The first thing I notice about a website, blog, app for a phone or iPad etc. is the layout and color scheme. In order to read a story I need to be able to concentrate, but with Philly.com I am continuously distracted by all of the red. It is on the tabs, on the right with the advertisements, the color red is every and anywhere on the website. This is logical as red is the color for the Philadelphia Phillies, but it is incredibly distracting to the reader. I have attempted to grow  accustom to the color but it makes the website look messy and outdated unlike cnn.com or nytimes.com.  These websites are clean, sharp looking news sources of which philly.com could take a lesson from.

2.) Page layout:
The page layout is confusing and does not do the journalism justice. It is chaotic and distracting. I find my eyes are immediately looking at the advertisements above and to the right of the main article on the left hand side instead of the actual content.  This may be something that I am annoyed by, but as a news source I find consumers want to easily see and read information, not hunt for it. 

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Likes:
1.) Photo galeries:
Do you love photos? I love photos. Better yet, I love photos that tell a story and philly.com has a whole section devoted to photo illustrations. The Philadelphia Naked Bike Ride 2011 was devoted to promote environmental consciousness, cycling advocacy and positive body image. I have not encountered an array of photo galleries with such diversity like Philly.com and I am very impressed and enjoy it.  

2.) Informative:
Philly.com is a great source for information. Over the past days I have found well written news stories that have great reporting. They are informative and to the point, exactly how I like my news to be. For example, the article I stumbled upon Sat. Sept. 5 was titled, "Mayor Nutter takes church pulpit on teen mobs," by Darran Simon. The to the point article summarized the issue, terrorizing teens, and Nutter's point of view, for the teens to leave and stop the violence. It was a quick, informative read. 

On the other hand they can be long yet still hold your interest such as " South Jersey 9/11 Survivor Still Wonders Why He Lived" by Tom Infield. This article was accompanied by photos and a video which made the story more enticing. Both variations of articles are equally as appealing and are nice to have from the same news source.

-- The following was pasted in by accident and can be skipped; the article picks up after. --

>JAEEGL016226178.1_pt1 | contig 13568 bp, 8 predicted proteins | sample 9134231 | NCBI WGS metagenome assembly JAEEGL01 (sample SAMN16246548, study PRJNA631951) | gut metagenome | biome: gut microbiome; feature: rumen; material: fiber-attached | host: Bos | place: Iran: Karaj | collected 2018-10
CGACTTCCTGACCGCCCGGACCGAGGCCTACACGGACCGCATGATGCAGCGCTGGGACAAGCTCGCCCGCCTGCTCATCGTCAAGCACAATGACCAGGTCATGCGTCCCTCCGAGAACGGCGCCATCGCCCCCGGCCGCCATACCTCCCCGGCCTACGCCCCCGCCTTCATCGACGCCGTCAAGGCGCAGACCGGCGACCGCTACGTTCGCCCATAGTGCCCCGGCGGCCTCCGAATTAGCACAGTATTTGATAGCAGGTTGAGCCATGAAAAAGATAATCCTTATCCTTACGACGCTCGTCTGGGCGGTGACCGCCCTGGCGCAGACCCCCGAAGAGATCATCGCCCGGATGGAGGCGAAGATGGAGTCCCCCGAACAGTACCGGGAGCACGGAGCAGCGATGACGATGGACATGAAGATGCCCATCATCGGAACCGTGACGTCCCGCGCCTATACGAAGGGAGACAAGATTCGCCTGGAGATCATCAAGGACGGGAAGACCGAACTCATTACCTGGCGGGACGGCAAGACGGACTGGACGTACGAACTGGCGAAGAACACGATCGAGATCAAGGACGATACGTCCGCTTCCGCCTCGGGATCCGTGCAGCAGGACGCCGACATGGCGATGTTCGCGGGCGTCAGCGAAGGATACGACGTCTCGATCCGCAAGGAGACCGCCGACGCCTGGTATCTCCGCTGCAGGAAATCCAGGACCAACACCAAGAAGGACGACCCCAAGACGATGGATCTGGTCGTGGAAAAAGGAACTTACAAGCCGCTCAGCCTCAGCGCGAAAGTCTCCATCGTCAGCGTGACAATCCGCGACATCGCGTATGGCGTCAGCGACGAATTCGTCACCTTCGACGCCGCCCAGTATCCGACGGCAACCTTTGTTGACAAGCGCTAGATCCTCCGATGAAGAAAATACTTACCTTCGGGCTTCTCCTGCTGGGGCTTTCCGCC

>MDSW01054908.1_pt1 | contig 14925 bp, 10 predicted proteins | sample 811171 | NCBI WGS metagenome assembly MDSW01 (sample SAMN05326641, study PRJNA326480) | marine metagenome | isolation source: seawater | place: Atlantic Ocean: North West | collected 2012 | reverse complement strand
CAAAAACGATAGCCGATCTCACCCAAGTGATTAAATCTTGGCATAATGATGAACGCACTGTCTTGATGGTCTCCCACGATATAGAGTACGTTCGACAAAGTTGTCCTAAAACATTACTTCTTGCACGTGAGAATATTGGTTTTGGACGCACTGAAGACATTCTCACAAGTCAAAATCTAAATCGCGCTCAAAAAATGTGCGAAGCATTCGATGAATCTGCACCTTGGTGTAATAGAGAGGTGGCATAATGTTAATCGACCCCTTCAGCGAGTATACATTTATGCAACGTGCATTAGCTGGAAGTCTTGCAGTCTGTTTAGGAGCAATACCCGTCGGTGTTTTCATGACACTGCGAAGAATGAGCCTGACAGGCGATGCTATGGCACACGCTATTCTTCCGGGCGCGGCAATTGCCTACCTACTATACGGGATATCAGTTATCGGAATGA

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Find Interesting:
1.) Dealyo:
What is a "dealyo?" Anyone feel free to answer this question as I would love to know the true definition. After investigating this tab on the website I was intrigued.  This appears to be something that is unique to Philly.com and the culture of Philadelphia.  This slang makes the news source stand out and give it a personal feel and local attraction than a large corporate news organization such as The New York TimesUSA Today or Miami Herald.  

 
 
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This is my first post for my Digital Journalism II course as well as my whole life. Through this medium I will be growing as a blogger and becoming more adept to multimedia. Every week for the semester I will be covering major events through my assigned beat, The Philadelphia Inquirer.

I have never read The Philadelphia Inquirer but I look forward to reporting and following this news source. Every newspaper is different in one shape or another and I am anxious to see how Philly.com differs from other sites I visit repeatedly throughout the course of my day. 

Having never blogged before I am quite nervous and don't know how well I will handle it. Hearing about hyperlinks, StorifyLinkedIn, etc. is frying my brain but it will all be worth it when I land that first job and brand myself. I am familiar with WordPressTwitter, Facebook and other social media and have worked with multimedia such as Photoshop, Dreamweaver, FinalCut Pro and last but not least, Weebly.  

I hope to use this blog to connect with others in the field of journalism, The Philadelphia Inquireras well as any interests we have in common - and believe me, I have a lot of interests and passions so that should not be hard. I look forward to what is to come and I hope you do as well.